A shell midden, or a shell mound, is a central place where people would leave their food rubbish – such as fish shells or fish bones. If a particular shell midden was used for a long time, it could sometimes become quite big and easy to spot, such as the unusual shell midden that Sean Ulm and Ian McNiven’s team found on Lizard Island.
Ariana says that most middens in the Lizard Island region were quite different from this exceptional find, because they generally don’t contain so many fish bones. “This provided me with an excellent opportunity, and I joined the team as a postdoctoral researcher at JCU Cairns as part of the Australian Research Council’s Centre of Excellence for Australian Biodiversity and Heritage (CABAH) in 2018.”
A reference collection of fish bones
In the past couple of years Ariana has worked to build a new reference collection of fish bones from the Great Barrier Reef. “With no reference material, it's hard to classify what we find,” Ariana says. “I am putting a lot of work into this, and it's developing nicely now.”
Ariana expects that the growing collection will help her to speed up her work. “Imagine, you have all of these tiny, fragmented fish bones from an archaeological site, but you need to determine the species of fish they are from. This is much easier to do if we have access to modern reference material,” she says.
However, the sheer number of fish species (biodiversity) found in the waters of the Great Barrier Reef is very high. This can make identifying these fragmented fish bones difficult, even if you have a comprehensive reference collection already. “The features on the bones are sometimes not distinct enough to allow you to identify the particular species,” Ariana says.
High-tech fish bone analysis
“This is why we use two complementary methods. First, I analyse the bones based on their morphological features. Then some of these bones are sent to Dr Michael Buckley’s lab at the University of Manchester to verify the identifications that I have made. In the lab, they use an approach called 'ZooMS' (Zooarchaeology by Mass Spectrometry) where they use collagen fingerprinting to conduct species identifications of archaeological bone.”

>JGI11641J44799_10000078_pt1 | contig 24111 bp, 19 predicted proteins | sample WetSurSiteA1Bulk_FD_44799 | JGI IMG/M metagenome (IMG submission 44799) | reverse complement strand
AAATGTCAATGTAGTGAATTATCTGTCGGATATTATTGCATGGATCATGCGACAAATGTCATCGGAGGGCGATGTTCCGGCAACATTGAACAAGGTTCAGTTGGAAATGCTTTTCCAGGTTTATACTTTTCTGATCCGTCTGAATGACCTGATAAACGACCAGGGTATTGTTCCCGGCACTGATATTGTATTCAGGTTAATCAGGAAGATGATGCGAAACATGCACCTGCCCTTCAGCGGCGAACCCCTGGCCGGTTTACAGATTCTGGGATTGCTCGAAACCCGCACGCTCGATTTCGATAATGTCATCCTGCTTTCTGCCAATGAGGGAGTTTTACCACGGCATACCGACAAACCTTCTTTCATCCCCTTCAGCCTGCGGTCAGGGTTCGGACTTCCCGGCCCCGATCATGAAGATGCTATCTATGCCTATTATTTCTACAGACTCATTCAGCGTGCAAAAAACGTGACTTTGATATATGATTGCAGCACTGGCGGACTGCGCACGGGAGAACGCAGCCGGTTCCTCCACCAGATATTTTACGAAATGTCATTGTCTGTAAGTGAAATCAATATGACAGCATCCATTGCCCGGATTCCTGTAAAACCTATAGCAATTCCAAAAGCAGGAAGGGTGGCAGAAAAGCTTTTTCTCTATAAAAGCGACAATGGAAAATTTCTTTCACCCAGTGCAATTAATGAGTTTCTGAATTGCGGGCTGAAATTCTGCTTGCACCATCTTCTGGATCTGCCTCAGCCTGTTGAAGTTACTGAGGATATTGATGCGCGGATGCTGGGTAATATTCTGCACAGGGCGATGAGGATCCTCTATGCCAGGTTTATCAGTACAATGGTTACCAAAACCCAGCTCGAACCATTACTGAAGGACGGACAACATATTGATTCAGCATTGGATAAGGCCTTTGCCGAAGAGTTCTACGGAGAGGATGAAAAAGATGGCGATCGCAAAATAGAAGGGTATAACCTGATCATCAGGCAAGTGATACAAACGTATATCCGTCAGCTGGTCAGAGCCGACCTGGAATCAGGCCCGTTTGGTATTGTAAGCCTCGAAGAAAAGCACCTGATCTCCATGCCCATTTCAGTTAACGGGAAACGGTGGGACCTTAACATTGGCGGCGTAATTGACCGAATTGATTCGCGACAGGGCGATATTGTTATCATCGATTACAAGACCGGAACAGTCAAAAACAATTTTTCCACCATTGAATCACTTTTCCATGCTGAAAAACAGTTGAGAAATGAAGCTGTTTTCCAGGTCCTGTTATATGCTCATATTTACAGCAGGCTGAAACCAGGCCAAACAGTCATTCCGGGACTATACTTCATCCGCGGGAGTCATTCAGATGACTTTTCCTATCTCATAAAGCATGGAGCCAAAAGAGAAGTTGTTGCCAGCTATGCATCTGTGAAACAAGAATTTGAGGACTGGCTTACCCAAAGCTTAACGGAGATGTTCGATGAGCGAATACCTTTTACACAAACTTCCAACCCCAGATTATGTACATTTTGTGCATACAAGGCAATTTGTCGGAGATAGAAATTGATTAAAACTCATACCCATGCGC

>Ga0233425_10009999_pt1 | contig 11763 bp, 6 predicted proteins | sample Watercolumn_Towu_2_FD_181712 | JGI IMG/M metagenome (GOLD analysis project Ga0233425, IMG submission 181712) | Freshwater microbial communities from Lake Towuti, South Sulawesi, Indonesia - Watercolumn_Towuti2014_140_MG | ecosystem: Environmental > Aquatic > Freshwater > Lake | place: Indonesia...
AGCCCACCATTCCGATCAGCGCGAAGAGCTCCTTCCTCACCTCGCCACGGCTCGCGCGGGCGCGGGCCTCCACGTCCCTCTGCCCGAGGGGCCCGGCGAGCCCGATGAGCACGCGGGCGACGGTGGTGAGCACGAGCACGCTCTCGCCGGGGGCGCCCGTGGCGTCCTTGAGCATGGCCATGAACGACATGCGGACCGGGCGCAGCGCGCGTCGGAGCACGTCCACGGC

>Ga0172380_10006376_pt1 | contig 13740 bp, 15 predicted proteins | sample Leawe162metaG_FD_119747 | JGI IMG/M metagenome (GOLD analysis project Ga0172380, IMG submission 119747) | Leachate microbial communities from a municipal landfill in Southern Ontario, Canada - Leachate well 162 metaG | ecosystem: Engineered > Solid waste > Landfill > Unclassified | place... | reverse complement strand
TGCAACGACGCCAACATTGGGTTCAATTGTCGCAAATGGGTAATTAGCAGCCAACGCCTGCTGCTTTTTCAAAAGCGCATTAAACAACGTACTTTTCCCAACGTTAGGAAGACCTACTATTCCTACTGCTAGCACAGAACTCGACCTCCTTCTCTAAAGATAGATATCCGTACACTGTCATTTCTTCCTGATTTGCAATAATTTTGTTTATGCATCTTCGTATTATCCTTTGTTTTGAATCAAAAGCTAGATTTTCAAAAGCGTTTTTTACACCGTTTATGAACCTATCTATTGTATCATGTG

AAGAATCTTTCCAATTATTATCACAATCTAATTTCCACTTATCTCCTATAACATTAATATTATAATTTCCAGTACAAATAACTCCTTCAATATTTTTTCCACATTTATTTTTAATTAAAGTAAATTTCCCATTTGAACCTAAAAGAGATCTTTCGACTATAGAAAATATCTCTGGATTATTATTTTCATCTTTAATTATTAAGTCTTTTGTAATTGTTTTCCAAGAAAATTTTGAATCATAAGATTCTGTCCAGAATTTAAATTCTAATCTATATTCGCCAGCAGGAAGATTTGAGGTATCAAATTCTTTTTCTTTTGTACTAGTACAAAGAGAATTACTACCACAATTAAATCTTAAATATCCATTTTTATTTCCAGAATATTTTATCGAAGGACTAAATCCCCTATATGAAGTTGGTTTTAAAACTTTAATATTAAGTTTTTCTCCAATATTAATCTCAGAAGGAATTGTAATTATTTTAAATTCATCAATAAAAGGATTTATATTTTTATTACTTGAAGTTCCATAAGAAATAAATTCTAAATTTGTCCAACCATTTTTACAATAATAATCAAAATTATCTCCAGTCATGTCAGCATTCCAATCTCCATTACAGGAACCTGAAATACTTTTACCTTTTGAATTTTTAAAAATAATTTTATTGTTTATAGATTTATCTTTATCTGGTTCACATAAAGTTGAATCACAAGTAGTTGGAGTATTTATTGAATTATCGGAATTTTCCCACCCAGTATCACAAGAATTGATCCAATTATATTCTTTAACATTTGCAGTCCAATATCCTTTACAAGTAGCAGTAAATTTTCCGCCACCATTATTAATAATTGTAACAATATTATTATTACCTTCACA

By using collagen fingerprinting, scientists are able to establish more precise identifications. “It gives us a more specific understanding of where people were going in the environment to fish and, the particular fish species people were choosing to eat. It also helps us to better understand the fishing technologies that may have been used,” Ariana explains.
Small reef fish for dinner
On Lizard Island (Jiigurru), people were preparing and eating fish at what the Dingaal and Ngurrumungu Traditional Owners today describe as their campsites. “They weren’t looking for the big catch,” Ariana says. “In the past, people were targeting smaller reef fish, like parrotfish, wrasse and small reef sharks.”
These species are generally found within the Lizard Island lagoon, quite close to land. “We don't see a lot of evidence that large fish were caught. So, perhaps people weren’t necessarily going further offshore to catch fish, but instead there may have been a preference to net or spear fish close to shore.”
Talking history with the Traditional Owners
One of the best things about her job, says Ariana, is working in partnership with Aboriginal and Torres Strait Islander communities. “For the communities that I have the privilege to work with there is a real love and connection to the ocean and fishing. As soon as you mention fishing, everyone's eyes light up,” Ariana says. “There is real excitement around conversations about fishing. There is a shared interest in learning more about what range of species and habitats were used by the Old People and how this compares to what communities are doing today.”
Ariana thinks that researchers get more meaningful results if they work together with Traditional Owner communities. “We have an expertise, which is looking at the archaeology in terms of the scientific techniques that we can implement – such as excavating and analysing the recovered finds,” Ariana says. “But in terms of interpretation, it's about coming together and discussing our finds with communities in partnership.”